I’ve written about it on here before, and I’ll write about it every time we’re lucky enough to come across another example, but we love a proper rock’n’roll club. What do I mean ‘proper’? I mean a venue where the sole aim is to play good music, loudly, where there’s room to dance, a good crowd of folk to enjoy it with and – if you want icing on your cake – a decent bar and close enough to civilisation not to need a detailed plan for getting there!

The Rhythm Rocket Rockabilly Club is all of those things. It’s been running for a while, but last Saturday was the first time we’d managed to be in London when it was on and, boy, what a find it was. Nestling just behind Waterloo Station in the Westminster Bridge Road, upstairs at the Horse and Stables pub, it’s accessible by bus, tube, rail or foot as you choose, and the pub’s got a good range of beers on tap to keep thirst at bay. And you’ll need it, as the DJs keep up a steady stream of tracks ranging freely across the spectrum from rock’n’roll, rockabilly, R’n’B and even the odd well-chosen slice of hillbilly. It fills up fast, too; when we arrived just half an hour after the 8.00 pm opening time, there was already a good turnout, though we noticed that quite a few seemed to be from the ‘jive dance school’ scene who slipped away early when the floor started to get too crowded to comfortably run through their moves. By 10.00, the floor was packed with hard-jiving couples, with new arrivals lining the stairs. It was good to see boppers on the dance floor, too – guys and gals indulging in a full-on rockabilly shakeout.

We were particularly impressed by the selection of tracks – everything from classic rock’n’roll that you wouldn’t imagine being played in clubs any more, through records popular on the scene for decades, to a few that sent us scurrying up to find out what they were and making notes to take home and research. Like our favourite rockabilly dive, the Rockin’ Bones (re-opening soon after a makeover of its Camden basement home), the Rhythm Rocket is the kind of club you can rely on to fill an evening with the kind of music you want to hear, enough room to dance and a mix of old and new faces to share it with.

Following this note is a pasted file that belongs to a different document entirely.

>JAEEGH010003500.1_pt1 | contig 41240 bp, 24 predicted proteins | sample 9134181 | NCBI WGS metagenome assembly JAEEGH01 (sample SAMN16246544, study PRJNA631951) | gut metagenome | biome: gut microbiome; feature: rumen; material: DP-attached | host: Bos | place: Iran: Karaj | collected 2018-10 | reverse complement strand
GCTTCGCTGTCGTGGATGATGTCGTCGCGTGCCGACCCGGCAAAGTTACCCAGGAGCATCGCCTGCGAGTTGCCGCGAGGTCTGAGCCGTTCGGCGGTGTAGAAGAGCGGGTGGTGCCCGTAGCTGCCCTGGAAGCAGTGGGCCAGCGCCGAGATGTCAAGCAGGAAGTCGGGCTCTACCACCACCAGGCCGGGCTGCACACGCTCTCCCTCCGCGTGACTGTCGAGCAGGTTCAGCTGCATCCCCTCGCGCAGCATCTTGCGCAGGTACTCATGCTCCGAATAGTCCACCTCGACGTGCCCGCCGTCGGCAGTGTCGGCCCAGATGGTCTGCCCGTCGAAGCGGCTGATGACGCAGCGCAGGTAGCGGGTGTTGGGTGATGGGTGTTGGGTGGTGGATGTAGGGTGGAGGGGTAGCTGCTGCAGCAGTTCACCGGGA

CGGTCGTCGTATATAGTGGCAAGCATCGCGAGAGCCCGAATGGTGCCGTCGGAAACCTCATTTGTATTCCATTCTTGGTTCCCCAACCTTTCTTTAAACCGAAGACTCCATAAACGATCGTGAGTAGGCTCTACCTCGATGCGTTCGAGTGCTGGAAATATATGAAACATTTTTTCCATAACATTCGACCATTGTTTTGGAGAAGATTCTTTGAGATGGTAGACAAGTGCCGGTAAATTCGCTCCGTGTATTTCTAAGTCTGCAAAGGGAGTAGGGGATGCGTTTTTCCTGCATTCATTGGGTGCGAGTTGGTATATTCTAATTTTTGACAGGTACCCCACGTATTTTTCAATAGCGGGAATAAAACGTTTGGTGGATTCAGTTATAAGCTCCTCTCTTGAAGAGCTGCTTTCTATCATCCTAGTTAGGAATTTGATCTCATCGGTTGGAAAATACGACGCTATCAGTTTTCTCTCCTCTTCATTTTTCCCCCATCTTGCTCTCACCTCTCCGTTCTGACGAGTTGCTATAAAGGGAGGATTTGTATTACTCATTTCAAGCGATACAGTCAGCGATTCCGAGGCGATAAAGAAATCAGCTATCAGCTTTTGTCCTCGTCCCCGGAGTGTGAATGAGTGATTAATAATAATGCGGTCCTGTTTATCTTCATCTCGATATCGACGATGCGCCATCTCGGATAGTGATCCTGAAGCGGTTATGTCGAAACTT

The Rhythm Rocket is running monthly, with future dates already on their Facebook Page. There’s a special live night, too, on 4 March, when it becomes the Hillbilly Hideout with A Jay Wade and the Tennessee No 9, with special guest Gordon Doel of the Doel Brothers.

There just aren’t enough ‘proper’ rock’n’roll clubs around these days, especially in the heart of London, so it’s worth cherishing the ones you find. We’ll be there every time we can make the diary work.

This article appeared first in Now Dig This Magazine.